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The Manny Machado era could have been even better for the Orioles

It’s nearly time for the Baltimore faithful to say goodbye to their talented shortstop.

MLB: Texas Rangers at Baltimore Orioles Tommy Gilligan-USA TODAY Sports

Manny Machado’s time as a Baltimore Oriole is almost over. Everyone knows it. Reporters are indicating that trade discussions are entering their finals stages, Machado was removed from Sunday’s game as “a precaution” and the MASN broadcast crew told him “good luck” at the conclusion of their most recent post-game interview. It appears that the 26-year-old’s start at the All-Star Game later this week has a good chance to be the final time he wears an Orioles uniform. It’s a bummer, but that is the reality of professional sports.

The Orioles selected Machado third overall in the 2010 amateur draft out of Brito Miami Private School in Florida. He rocketed through the minor leagues, despite missing some time in 2011 with a knee injury, and made his MLB debut on August 9, 2012 as the third baseman for the playoff-bound Birds.

Since then, Machado has been everything a team could want from a top draft choice. He’s made the All-Star team for a fourth time now, taken home a pair of Gold Gloves and even garnered a few MVP votes in three separate seasons. For the Orioles, his impact brought with it something even bigger.

From 1997-2011, the franchise did not qualify for the postseason once. While Machado was not the sole reason why, he was a large contributor to three Orioles teams to advance into October. He helped to return the organization from the dark ages and give the fans hope. That alone will make him a team legend for eternity.

However, there is small feeling, at least to me, that these last nine years in the O’s system and nearly seven seasons in the bigs for Machado could have amounted to even more. Most of that nagging thought is brought about by a reflection on the 2014 season.

Machado began that year on the disabled list with a knee injury that had ended his 2013 campaign slightly early. He had surgery to correct the issue and returned to the O’s lineup at the end of April 2014. Over the 82 games that the then-third baseman played, he hit .278/.324/.431 with 12 homers and 12 doubles while, of course, playing stellar defense at the hot corner. Then, he got hurt again.

For the third time in his professional career, Machado had suffered a knee injury. This was the opposite knee to the one he hurt in 2013, but it concluded his season all the same. The difference this time, as far as the Orioles were concerned, is that this team, unlike the group in 2013, was headed for the playoffs. In fact, they were going to win the AL East for the first time in 17 years. If they hoped to make any noise in October, it would have to happen without one of their biggest stars.

On top of Machado’s absence, the O’s were also without catcher Matt Wieters, who had begun the season on fire at the plate, because he needed Tommy John surgery. Plus, Chris Davis, who was not having his best year with the stick, missed the end of the season and the duration of the O’s playoff run because of a PED suspension. The presence of all three of them would have made a difference, but the loss of Machado especially hurt.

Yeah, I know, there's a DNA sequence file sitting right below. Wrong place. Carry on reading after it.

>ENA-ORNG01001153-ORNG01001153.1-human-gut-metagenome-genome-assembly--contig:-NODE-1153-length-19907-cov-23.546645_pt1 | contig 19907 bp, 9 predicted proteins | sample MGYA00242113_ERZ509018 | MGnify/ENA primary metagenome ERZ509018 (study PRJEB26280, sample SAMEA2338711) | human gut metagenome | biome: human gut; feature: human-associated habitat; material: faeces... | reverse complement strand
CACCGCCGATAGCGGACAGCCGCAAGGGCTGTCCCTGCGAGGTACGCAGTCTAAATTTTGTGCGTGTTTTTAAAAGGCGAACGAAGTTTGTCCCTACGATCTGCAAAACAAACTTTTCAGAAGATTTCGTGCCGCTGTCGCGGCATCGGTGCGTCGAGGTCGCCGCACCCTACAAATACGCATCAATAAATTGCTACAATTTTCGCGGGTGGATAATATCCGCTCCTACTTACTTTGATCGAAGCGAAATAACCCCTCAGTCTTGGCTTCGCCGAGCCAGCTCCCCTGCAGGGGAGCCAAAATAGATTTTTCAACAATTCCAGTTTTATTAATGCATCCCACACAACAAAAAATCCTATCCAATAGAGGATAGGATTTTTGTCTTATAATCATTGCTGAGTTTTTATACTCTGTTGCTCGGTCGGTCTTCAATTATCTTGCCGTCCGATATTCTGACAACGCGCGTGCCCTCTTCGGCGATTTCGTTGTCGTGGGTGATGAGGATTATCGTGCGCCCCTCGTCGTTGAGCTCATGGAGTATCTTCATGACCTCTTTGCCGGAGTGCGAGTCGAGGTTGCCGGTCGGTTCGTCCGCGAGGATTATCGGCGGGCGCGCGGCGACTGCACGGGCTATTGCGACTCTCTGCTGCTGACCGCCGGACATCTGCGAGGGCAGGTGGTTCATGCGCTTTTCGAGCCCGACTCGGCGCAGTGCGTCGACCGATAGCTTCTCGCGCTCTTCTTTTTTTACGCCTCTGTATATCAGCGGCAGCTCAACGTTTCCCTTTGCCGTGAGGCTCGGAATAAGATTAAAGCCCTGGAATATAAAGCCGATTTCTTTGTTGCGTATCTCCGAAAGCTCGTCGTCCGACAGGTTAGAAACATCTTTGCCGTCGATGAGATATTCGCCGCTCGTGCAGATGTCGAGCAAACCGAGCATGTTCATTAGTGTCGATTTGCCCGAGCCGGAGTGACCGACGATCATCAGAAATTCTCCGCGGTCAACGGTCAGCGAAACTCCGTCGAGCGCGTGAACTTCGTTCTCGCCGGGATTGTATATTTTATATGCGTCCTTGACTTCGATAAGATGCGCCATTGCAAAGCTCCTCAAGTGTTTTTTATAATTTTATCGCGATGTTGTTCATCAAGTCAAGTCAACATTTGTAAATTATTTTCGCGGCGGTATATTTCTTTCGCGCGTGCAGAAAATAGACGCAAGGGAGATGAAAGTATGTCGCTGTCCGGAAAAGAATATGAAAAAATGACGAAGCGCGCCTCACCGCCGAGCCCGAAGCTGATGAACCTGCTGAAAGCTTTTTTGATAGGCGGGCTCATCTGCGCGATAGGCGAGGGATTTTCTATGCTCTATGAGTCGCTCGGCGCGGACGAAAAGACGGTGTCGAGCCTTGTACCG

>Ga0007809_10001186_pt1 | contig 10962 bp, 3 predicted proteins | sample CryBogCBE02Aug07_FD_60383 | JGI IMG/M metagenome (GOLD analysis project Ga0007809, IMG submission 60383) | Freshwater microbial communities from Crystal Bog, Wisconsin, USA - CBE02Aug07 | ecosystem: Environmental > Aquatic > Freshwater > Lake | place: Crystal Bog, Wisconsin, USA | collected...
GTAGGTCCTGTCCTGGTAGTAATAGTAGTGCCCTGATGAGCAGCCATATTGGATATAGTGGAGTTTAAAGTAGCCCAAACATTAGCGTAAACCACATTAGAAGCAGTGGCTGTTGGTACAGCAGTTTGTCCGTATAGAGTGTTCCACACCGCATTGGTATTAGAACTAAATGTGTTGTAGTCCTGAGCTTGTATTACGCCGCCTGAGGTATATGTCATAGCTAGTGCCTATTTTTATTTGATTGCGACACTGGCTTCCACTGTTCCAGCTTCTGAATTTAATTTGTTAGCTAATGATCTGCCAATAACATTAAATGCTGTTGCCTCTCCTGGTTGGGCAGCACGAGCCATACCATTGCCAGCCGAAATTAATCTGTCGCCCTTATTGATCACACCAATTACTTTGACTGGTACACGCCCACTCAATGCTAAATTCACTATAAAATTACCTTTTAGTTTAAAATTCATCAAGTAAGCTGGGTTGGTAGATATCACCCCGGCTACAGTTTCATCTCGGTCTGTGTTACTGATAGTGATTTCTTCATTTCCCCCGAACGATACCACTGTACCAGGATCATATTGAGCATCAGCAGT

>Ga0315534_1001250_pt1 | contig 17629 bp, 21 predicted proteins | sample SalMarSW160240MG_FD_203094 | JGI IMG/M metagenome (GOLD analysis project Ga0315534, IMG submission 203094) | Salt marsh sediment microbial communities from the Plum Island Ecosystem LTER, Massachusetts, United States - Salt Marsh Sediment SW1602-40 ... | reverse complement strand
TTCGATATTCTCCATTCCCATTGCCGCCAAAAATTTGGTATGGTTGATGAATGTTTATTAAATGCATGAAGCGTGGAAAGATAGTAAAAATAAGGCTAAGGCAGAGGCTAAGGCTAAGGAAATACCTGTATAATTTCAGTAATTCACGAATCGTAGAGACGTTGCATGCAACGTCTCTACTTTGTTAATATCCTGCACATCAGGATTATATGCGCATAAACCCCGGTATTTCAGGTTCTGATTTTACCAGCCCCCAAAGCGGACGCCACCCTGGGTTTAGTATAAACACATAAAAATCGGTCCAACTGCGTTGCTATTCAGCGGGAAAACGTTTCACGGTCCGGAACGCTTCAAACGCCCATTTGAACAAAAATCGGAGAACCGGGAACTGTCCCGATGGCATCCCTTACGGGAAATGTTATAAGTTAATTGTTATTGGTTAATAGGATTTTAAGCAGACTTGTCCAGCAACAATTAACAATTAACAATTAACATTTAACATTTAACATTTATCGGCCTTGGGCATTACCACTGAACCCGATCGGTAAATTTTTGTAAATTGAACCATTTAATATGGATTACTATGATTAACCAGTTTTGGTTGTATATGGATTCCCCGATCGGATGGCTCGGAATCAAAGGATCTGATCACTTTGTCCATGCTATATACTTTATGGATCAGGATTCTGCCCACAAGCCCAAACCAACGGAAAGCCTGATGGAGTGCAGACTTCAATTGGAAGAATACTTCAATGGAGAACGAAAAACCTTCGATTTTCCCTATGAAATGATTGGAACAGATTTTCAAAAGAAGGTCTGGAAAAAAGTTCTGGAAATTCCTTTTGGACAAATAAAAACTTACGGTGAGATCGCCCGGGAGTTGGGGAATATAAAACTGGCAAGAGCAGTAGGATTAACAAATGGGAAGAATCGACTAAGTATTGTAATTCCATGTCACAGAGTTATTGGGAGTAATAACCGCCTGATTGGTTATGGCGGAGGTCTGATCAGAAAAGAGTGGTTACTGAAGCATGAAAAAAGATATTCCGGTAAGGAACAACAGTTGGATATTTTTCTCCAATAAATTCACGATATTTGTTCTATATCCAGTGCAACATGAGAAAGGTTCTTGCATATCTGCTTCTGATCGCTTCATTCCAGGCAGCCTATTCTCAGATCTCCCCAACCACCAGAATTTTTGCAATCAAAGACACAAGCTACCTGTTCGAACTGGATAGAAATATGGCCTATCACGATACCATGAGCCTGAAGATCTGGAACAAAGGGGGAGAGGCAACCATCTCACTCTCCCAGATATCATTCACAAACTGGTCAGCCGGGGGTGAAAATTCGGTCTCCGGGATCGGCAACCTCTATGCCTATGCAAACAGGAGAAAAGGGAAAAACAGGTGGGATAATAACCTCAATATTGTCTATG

Ryan Flaherty was Machado’s replacement at the time and, to be fair, he held his own. Across seven playoff games, Flaherty went 6-for-21 with a home run, four walks and seven strikeouts and even started an extremely important double play in Game 2 of the ALDS with an impressive diving stop. However, we will never know what Manny would have done with the same playing time. The O’s were swept by the Kansas City Royals in the ALCS, but every game was close. If the O’s could have won just one of those games, everything could have been different. Machado may have given the O’s a margin of error that didn’t exist without him.

As mentioned before, the Orioles went to the postseason three times during the Machado era. In addition to 2014, they also made the tournament in 2012 and 2016, but those two years felt inferior. Machado was a rookie in 2012 and the O’s were a team on the rise. Better days were ahead. It was the opposite in 2016. The roster didn’t seem as talented, and they played to their potential, which was a wild card exit. How good were the O’s in 2014, really? We never got to find out.

There’s not much else to be disappointed about from Machado’s tenure with the O’s. Most other criticisms feel like nagging. Was he better at third base? Yeah, but he played shortstop throughout the minors and the Orioles were willing to let him move. And sure, he could be a hot head at times, like when he got upset about Josh Donaldson tagging him or when he chucked the bat against the Athletics, but he seems to have grown and moved past that.

It’s unfortunate that the Orioles have to say goodbye to Machado at all. He’s 26 years old, seemingly entering the prime of his offensive abilities, and the team that drafted him won’t get to witness just how good he can be first-hand.

The O’s have one last opportunity to benefit from the talents of Machado. A trade is coming, and it sounds like they should get a pretty good offer in exchange for just a few months of his service. Acquiring the right pieces could set the team up for success once again. But if Sunday’s game was the last we see of Manny in Baltimore, we can rest assured knowing that we had the chance to see one of the greatest talents to ever wear the jersey. Thanks, Manny! For everything.